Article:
Name of the Wind – Review


The Name of the Wind by Patrick Rothfuss

I sincerely wish I would have found this book right about now instead of 4 or 5 years ago.
Any Rothfuss fan knows the pain of waiting for book 3.
However, onto the review:
Without trying to sound like a total and complete fanboy, this is the best book I have ever laid eyes on. I have never read a book with richer characters as well as solid and definable character development.
Many readers main complain of the book is that the lead man Kvothe is the stereotypical flawless character that’s ridden over all of the fantasy genre. This is a very misplaced complaint given the fact that Kvothe is one of the most flawed characters in literature. Through the 2 current books out now, he continuously makes mistakes that put him compromising positions. He’s smart, cunning and has a temper as red as his hair.
The side characters Wil and Sim provide a decent support to Kvothe while I do wish there was a little more detail, history and involvement from them. However these stories are ultimately about Kvothe. The love interest… Is a frustrating one, but what book that has a love interest isn’t frustrating?
Part of me wants to love Denna as much as Kvothe loves her but the other half wants to dislike her quite strongly. Over the span of this novel (and the next) so little is known about her as well as Kvothe’s progress as far as becoming a lover. It’s harder to become attached to a character that you continuously know so little about. However I can sympathize with Kvothe’s undying love for a lovely and mysterious girl.
Rothfuss is an artist and a magician in the words he weaves to create such a beautiful story with a character you want so badly to win – but anyone who’s made it further than 50 pages will know this trilogy is that of a tragedy.
If you are a fan of fantasy or even if you aren’t because I am certainly not a fan of fantasy, check this book out.
Find out who Kvothe, Kote, Reshi, the Bloodless is.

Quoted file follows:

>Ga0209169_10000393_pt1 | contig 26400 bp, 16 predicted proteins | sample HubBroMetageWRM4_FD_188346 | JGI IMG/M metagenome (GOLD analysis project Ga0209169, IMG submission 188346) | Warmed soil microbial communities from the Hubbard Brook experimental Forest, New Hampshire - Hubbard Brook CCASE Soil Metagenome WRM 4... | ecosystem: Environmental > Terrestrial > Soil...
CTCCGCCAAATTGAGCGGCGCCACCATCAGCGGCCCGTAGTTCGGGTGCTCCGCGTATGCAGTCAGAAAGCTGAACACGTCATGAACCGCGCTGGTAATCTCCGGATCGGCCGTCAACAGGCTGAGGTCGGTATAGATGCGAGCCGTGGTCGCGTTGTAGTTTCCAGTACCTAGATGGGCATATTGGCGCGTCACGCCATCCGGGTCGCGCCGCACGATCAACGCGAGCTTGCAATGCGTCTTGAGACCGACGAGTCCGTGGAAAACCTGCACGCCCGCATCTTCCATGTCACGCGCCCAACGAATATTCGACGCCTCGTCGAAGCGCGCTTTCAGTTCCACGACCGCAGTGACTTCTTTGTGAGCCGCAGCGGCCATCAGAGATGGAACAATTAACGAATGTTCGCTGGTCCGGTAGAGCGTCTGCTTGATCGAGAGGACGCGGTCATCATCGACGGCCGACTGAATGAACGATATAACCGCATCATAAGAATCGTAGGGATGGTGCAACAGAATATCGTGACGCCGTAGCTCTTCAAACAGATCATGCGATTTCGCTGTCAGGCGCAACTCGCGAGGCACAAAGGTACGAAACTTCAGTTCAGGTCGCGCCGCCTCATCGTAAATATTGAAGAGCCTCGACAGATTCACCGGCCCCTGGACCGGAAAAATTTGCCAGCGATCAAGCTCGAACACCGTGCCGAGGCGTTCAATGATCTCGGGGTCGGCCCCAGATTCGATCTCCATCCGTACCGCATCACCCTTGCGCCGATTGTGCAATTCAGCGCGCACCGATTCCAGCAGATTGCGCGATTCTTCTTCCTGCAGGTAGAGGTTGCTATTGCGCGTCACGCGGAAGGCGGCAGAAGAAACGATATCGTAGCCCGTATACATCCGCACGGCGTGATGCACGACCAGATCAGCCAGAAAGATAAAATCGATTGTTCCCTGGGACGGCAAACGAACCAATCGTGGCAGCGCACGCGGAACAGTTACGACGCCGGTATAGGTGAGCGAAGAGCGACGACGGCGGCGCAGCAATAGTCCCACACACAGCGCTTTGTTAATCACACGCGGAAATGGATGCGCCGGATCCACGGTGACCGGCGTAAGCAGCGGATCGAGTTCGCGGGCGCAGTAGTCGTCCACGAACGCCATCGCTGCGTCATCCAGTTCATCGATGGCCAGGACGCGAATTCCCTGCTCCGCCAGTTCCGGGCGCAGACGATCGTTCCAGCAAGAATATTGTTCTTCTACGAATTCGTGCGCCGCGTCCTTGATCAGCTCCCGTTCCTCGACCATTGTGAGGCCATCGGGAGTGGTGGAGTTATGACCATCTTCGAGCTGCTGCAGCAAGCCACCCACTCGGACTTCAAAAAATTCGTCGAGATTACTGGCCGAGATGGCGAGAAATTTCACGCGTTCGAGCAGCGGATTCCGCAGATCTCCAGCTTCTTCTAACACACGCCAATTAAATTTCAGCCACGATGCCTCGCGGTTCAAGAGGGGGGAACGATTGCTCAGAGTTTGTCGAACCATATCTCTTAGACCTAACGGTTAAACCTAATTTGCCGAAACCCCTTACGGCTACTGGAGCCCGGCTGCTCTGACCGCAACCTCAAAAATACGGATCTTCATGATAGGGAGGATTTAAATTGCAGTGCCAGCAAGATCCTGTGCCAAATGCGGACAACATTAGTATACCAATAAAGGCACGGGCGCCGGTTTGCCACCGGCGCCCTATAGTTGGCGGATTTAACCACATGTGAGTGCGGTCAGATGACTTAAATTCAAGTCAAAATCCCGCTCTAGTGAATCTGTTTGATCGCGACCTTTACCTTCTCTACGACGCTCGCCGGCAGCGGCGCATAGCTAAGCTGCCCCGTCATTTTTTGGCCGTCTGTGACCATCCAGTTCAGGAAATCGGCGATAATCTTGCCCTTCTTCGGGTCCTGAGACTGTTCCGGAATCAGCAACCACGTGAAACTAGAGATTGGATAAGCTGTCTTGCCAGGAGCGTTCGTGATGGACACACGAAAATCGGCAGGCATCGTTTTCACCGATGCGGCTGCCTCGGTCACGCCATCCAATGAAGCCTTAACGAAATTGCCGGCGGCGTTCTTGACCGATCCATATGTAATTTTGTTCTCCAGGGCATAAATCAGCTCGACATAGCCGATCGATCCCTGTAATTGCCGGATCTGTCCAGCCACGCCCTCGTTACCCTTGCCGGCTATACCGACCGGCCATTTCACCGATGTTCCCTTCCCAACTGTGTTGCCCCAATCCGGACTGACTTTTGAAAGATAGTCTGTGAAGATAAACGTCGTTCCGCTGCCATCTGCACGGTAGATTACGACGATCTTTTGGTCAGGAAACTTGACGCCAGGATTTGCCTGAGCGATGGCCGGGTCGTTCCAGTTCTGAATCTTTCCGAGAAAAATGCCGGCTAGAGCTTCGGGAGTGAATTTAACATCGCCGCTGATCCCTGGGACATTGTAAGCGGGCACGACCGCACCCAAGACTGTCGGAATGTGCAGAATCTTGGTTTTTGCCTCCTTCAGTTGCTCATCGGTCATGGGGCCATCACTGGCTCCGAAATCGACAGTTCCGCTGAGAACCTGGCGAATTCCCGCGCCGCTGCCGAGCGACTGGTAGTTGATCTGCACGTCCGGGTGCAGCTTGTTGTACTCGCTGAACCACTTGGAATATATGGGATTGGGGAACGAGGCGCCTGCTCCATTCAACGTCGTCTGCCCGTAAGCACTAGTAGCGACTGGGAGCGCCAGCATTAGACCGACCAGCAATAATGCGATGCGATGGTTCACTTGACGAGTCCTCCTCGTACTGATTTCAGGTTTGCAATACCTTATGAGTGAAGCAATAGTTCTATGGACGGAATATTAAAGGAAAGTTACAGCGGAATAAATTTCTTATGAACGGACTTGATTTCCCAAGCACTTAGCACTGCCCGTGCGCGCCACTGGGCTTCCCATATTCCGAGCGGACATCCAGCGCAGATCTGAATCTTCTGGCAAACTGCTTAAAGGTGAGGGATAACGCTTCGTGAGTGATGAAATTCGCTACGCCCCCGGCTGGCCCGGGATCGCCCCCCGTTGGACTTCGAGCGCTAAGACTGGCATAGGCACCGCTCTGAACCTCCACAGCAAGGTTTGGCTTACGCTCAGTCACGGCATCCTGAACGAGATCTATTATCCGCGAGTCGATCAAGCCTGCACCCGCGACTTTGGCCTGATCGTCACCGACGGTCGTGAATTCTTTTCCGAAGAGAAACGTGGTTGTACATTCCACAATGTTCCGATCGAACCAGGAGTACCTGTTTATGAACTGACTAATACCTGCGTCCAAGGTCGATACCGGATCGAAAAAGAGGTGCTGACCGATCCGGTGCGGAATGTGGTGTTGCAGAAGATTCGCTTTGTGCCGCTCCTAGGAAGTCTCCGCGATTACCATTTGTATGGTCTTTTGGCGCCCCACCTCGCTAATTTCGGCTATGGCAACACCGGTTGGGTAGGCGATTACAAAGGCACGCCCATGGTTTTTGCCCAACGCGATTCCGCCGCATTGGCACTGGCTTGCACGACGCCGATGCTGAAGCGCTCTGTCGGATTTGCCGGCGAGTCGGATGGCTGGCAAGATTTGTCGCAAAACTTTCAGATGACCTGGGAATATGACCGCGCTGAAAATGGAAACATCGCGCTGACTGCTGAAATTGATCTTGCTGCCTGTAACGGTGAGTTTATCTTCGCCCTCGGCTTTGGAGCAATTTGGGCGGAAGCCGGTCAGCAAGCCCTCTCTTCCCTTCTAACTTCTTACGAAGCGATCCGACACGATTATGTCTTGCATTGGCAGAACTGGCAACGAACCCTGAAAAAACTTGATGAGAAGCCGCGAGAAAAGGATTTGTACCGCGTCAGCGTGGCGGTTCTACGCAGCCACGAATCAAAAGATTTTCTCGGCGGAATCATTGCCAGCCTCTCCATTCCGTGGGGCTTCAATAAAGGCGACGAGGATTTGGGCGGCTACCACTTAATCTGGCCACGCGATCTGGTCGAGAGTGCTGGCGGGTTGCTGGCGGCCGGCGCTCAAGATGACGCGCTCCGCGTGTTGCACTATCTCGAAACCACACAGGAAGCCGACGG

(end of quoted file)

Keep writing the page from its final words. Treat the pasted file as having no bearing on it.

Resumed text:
Thank you for reading
Zac Zinn

Park & Eleanor – Review


Yesterday I finished this fine story. It took me a few days to read it and I’m hear now to tell you all fine folk about it.
The book is about a Korean teen named Park and an American girl living in a house of abuse named Eleanor.
They begin seeing each other on the bus to and from school although they don’t say a word to each other. As you can guess from the back cover of the book, a romance begins between them that is genuine, unique and believable rather than stories by… John Green.
The story thrived on convincing dialogue and a wide range of diverse characters from parents to other schoolmates.
It is more than easy to sympathize with Eleanor’s terrible home life, but not too much that you feel the writer saying “do you feel sorry for her yet?”
Both characters show obvious flaws which help the story’s realism.
The only weak point was about 3/4 the way through when the story started repeating itself and slowed the plotline. Luckily, Rainbow Rowell moves it on from there and the story continues on pace for a fitting ending.
For teenage romance stories go, consider this. And if you mind foul language, avoid it because it’s a book that shows how real people talk.

Also, Dreamworks is in the process of making a movie!

Thank you for reading
Zac Zinn

Show & Tell

It’s show and tell time boys and girls!
What’s your favorite book and why?
Let us know in the comments why you love this one book more than the rest.

Mine is The Name of the Wind. I’m in love with this book because I don’t like fantasy books yet, this story captivates me each time I read it. Patrick Rothfuss is a master of words who weaves them together into something beautiful.

Now it’s your turn!

Thank you for reading
Zac Zinn

The Fault In Our Literature (Stars)